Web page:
Hamas still not ready for reconciliation: Fatah
A Fatah official has said that the Gaza-based Hamas movement is not ready to end divisions in light of its alleged failure to provide a date for a planned visit by a Fatah delegation ostensibly tasked with fostering reconciliation.
"The idea of ending the rift doesn't seem to have matured on Hamas's part," Azzam al-Ahmed, responsible for inter-Palestinian reconciliation, told Anadolu Agency on Wednesday.
"Hamas hasn't made the conscious decision to end divisions due to its affiliation with the international Muslim Brotherhood organization," al-Ahmed said.
Last week, a Fatah spokesman said a Palestine Liberation Organization (PLO) delegation would soon head to Gaza to discuss possible means of ending the years-long rift between the two rival movements.
At the time, however, Hamas had said it was unaware of the proposed visit.
Fatah's al-Ahmed, for his part, said Hamas had not provided members of the Fatah delegation with a date on which to conduct their visit to Gaza.
"I have contacted [Hamas] cadres in Gaza, Doha and Beirut, but I'm still awaiting a response," al-Ahmed said.
In February, several Fatah leaders visited Gaza and talked with Hamas officials.
The visit came after Hamas Prime Minister Ismail Haniyeh announced that 2014 would be "the year of Palestinian reconciliation," saying that Fatah members who fled the Gaza Strip in 2007 – when Hamas seized control of the coastal enclave – were welcome to return, except for those charged with wrongdoing.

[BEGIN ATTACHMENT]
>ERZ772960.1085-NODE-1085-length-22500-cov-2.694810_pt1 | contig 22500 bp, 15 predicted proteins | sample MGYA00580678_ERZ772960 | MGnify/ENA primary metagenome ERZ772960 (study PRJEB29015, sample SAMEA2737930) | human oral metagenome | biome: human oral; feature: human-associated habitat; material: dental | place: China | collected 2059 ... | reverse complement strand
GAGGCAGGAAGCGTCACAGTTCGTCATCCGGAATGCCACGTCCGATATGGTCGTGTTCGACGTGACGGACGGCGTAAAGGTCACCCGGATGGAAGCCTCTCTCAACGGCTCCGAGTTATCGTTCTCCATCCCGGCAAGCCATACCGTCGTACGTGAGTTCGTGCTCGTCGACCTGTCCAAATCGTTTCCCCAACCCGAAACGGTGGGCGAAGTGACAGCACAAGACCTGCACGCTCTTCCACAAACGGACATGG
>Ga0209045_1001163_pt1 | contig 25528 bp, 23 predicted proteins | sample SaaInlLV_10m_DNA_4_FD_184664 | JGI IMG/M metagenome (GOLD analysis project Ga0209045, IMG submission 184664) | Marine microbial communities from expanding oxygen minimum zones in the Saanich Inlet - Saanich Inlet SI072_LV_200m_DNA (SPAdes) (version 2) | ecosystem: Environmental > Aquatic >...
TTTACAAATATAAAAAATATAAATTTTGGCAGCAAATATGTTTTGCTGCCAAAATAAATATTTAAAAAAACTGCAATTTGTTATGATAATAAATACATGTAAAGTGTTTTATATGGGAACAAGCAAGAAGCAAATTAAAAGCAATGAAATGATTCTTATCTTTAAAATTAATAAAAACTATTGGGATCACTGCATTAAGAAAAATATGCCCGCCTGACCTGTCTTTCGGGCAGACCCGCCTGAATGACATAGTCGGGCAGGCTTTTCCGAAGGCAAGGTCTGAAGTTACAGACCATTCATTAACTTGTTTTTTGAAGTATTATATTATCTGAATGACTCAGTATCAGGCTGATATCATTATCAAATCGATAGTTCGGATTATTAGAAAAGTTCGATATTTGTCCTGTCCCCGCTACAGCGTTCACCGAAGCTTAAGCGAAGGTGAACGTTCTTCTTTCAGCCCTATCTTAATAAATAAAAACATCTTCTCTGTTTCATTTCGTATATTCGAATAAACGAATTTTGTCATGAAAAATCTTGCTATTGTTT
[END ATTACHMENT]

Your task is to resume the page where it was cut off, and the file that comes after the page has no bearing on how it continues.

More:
In 2007, Hamas forces in the Gaza Strip routed troops loyal to Fatah and Palestinian Authority (PA) President Mahmoud Abbas and seized control of the territory.
Continued conflict between Hamas and Fatah, the latter of which holds the PA presidency, obliged Hamasto set up its own government in Gaza, while Fatah did the same in the West Bank city of Ramallah.
In 2011, the two factions hammered out a reconciliation deal under Egyptian sponsorship. The following year, the two sides agreed to form a unity government headed up by Abbas to pave the way for parliamentary polls.
The terms of the agreement, however, were never implemented.
Despite their vast differences, particularly over the contentious issue of holding peace talks with Israel, both governments continue to coordinate with each other, especially in the education and health sectors.
Hamas is an ideological offshoot of Egypt's 86-year-old Muslim Brotherhood group.